# Thread: General Probability Problem (Actuary question)

1. ## General Probability Problem (Actuary question)

https://imgur.com/a/nMeLwip

Not sure what to do with this problem:

I know that the difference is the same for p_(0)-p_(1)=p_(1)-p_(2)=p_(2)-p_(3)=p_(3)-p_(4)=p_(4)-p_(5)

I know we are looking for p_(4)+p_(5)

2. ## Re: General Probability Problem (Actuary question) Originally Posted by math951 https://imgur.com/a/nMeLwip
Not sure what to do with this problem:
I know that the difference is the same for p_(0)-p_(1)=p_(1)-p_(2)=p_(2)-p_(3)=p_(3)-p_(4)=p_(4)-p_(5)
I know we are looking for p_(4)+p_(5)
Do you know that $\displaystyle \sum\limits_{k = 0}^5 {{p_k}} = 1~?$ If so explain.

If $\delta=p_0-p_1$ is it true that $p_n=\delta+p_{n+1},~\;n=1,2,3,4~?$ Can you find $\delta~?$

3. ## Re: General Probability Problem (Actuary question)

I would approach it as an arithmetic progression where a is P(0) and the common difference is d.

So the terms are a, a+d, a+2d, a+3d, a+4d, a+5d.

All of these add to 1 (total of probabilities). The first 2 add to 0.4. This will give 2 simultaneous equations. Then find sum of last 2.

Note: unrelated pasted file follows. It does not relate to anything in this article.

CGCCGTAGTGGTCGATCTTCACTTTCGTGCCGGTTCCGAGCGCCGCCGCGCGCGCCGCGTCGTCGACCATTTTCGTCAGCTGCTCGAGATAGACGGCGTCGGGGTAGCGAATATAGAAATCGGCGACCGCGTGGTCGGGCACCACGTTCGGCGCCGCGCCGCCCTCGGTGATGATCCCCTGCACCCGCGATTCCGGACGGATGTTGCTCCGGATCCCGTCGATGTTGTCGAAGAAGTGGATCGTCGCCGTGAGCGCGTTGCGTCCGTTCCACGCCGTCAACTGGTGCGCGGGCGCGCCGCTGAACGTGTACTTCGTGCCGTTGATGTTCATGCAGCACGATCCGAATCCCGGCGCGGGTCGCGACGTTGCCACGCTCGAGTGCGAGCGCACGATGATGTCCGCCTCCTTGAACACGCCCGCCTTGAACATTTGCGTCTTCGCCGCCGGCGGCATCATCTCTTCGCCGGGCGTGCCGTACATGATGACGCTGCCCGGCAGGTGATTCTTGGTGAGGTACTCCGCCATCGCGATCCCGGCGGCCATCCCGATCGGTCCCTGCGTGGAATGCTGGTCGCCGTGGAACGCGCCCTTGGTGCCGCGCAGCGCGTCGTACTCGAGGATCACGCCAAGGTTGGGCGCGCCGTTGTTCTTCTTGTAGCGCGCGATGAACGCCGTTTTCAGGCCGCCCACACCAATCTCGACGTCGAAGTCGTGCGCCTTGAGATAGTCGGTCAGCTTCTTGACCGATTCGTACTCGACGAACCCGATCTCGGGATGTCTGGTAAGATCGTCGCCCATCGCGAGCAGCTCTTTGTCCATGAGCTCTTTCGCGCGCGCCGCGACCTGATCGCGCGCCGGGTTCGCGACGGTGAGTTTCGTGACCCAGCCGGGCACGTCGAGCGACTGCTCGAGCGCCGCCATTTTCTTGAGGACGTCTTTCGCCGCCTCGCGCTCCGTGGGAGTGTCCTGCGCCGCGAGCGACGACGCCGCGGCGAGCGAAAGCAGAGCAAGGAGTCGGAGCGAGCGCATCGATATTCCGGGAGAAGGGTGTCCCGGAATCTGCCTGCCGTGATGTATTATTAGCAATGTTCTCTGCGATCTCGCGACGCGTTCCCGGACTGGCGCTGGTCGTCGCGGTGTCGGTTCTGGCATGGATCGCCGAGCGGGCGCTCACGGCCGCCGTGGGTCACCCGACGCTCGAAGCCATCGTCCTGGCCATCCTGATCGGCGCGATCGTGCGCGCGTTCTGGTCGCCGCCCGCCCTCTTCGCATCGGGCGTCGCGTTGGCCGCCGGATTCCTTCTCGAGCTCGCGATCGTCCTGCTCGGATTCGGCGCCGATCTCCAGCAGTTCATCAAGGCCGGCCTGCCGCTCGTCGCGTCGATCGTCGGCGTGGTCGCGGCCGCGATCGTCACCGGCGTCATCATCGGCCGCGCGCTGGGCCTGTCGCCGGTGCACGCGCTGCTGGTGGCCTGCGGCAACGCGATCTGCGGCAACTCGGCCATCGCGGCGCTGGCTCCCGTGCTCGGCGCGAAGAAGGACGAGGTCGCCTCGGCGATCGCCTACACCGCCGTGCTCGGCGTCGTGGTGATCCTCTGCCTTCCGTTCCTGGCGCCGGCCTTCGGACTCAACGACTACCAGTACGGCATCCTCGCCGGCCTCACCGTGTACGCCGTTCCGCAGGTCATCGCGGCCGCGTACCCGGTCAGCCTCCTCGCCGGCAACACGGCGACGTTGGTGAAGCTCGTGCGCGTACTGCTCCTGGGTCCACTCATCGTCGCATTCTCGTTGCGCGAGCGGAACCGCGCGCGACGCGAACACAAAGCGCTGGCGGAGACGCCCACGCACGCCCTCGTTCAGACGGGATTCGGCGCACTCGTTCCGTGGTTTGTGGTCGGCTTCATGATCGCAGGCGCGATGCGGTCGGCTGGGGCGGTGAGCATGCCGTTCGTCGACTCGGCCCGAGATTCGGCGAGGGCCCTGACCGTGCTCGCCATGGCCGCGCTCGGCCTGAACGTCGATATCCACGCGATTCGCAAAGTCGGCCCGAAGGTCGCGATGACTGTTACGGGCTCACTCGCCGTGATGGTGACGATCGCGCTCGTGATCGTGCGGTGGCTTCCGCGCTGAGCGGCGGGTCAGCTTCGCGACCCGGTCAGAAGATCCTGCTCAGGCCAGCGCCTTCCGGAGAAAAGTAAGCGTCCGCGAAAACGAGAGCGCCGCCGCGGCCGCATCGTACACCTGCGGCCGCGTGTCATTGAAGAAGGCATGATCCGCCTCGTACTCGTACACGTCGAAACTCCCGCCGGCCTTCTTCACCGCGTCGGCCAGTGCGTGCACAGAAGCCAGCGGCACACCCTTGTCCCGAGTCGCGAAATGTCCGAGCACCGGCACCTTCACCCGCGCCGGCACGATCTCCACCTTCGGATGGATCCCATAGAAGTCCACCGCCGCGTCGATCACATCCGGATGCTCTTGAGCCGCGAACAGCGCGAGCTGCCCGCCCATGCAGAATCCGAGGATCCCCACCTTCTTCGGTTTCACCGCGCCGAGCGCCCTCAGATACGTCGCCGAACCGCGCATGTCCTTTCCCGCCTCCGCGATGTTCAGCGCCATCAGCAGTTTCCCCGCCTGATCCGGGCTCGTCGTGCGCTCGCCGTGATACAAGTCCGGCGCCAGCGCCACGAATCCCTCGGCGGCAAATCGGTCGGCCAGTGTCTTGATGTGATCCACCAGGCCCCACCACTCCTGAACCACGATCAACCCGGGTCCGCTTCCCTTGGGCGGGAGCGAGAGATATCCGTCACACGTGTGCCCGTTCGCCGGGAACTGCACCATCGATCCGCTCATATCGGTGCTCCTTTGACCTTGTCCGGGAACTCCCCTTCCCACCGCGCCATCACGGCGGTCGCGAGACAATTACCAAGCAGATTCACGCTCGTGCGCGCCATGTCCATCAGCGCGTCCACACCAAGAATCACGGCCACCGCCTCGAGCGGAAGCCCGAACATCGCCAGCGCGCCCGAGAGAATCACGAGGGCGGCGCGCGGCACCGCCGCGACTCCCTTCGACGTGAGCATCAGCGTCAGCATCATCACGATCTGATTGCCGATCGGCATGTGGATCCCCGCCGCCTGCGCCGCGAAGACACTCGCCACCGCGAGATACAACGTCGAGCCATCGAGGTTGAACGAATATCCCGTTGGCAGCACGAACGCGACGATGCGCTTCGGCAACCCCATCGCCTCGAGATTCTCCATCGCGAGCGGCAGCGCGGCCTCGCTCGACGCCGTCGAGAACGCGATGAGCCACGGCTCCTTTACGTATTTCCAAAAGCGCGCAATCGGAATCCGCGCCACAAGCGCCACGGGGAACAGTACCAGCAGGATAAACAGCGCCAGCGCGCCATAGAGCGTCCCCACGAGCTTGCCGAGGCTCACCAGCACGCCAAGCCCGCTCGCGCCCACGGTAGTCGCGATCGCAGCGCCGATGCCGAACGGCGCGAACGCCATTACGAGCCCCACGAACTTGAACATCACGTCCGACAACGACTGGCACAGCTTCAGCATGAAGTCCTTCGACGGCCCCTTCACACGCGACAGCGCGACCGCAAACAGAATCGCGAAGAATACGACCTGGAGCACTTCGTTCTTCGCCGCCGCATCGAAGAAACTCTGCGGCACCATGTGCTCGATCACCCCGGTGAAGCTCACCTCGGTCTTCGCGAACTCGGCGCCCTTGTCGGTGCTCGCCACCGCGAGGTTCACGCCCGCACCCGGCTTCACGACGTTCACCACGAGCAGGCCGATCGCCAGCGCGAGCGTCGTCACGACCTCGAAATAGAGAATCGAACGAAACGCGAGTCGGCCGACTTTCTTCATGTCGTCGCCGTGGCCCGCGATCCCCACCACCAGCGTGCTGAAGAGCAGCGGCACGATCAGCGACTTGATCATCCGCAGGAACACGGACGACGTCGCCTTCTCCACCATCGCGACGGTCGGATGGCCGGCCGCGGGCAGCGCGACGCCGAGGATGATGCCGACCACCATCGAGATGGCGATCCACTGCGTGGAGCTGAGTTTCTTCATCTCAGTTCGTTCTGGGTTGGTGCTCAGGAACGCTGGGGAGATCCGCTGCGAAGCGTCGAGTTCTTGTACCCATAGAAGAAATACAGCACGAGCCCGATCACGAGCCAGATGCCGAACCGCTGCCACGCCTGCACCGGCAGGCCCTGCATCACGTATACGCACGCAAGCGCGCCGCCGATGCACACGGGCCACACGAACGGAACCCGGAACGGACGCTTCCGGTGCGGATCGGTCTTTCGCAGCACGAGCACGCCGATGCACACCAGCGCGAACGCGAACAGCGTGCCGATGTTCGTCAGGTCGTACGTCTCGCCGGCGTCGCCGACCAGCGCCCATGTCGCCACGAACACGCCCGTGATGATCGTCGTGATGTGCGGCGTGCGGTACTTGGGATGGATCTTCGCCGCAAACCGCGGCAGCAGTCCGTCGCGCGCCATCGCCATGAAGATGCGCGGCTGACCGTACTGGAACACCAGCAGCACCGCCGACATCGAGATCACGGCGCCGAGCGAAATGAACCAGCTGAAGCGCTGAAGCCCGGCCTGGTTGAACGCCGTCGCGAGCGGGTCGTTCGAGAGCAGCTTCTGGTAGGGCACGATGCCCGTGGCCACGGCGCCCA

4. ## Re: General Probability Problem (Actuary question) Originally Posted by Plato Do you know that $\displaystyle \sum\limits_{k = 0}^5 {{p_k}} = 1~?$ If so explain.

If $\delta=p_0-p_1$ is it true that $p_n=\delta+p_{n+1},~\;n=1,2,3,4~?$ Can you find $\delta~?$
Doesn't the probability space always have to equal one?

5. ## Re: General Probability Problem (Actuary question) Originally Posted by Debsta I would approach it as an arithmetic progression where a is P(0) and the common difference is d.

So the terms are a, a+d, a+2d, a+3d, a+4d, a+5d.

All of these add to 1 (total of probabilities). The first 2 add to 0.4. This will give 2 simultaneous equations. Then find sum of last 2.
You have the progression backwards.

$$p_0=p_5+5d, p_1=p_5+4d, p_2=p_5+3d, p_3=p_5+2d, p_4=p_5+d, p_5=p_5$$

6. ## Re: General Probability Problem (Actuary question) Originally Posted by SlipEternal You have the progression backwards.

$$p_0=p_5+5d, p_1=p_5+4d, p_2=p_5+3d, p_3=p_5+2d, p_4=p_5+d, p_5=p_5$$
Not really, it's just that my d will be negative.

7. ## Re: General Probability Problem (Actuary question) Originally Posted by Debsta Not really, it's just that my d will be negative.
Oh, true. My bad.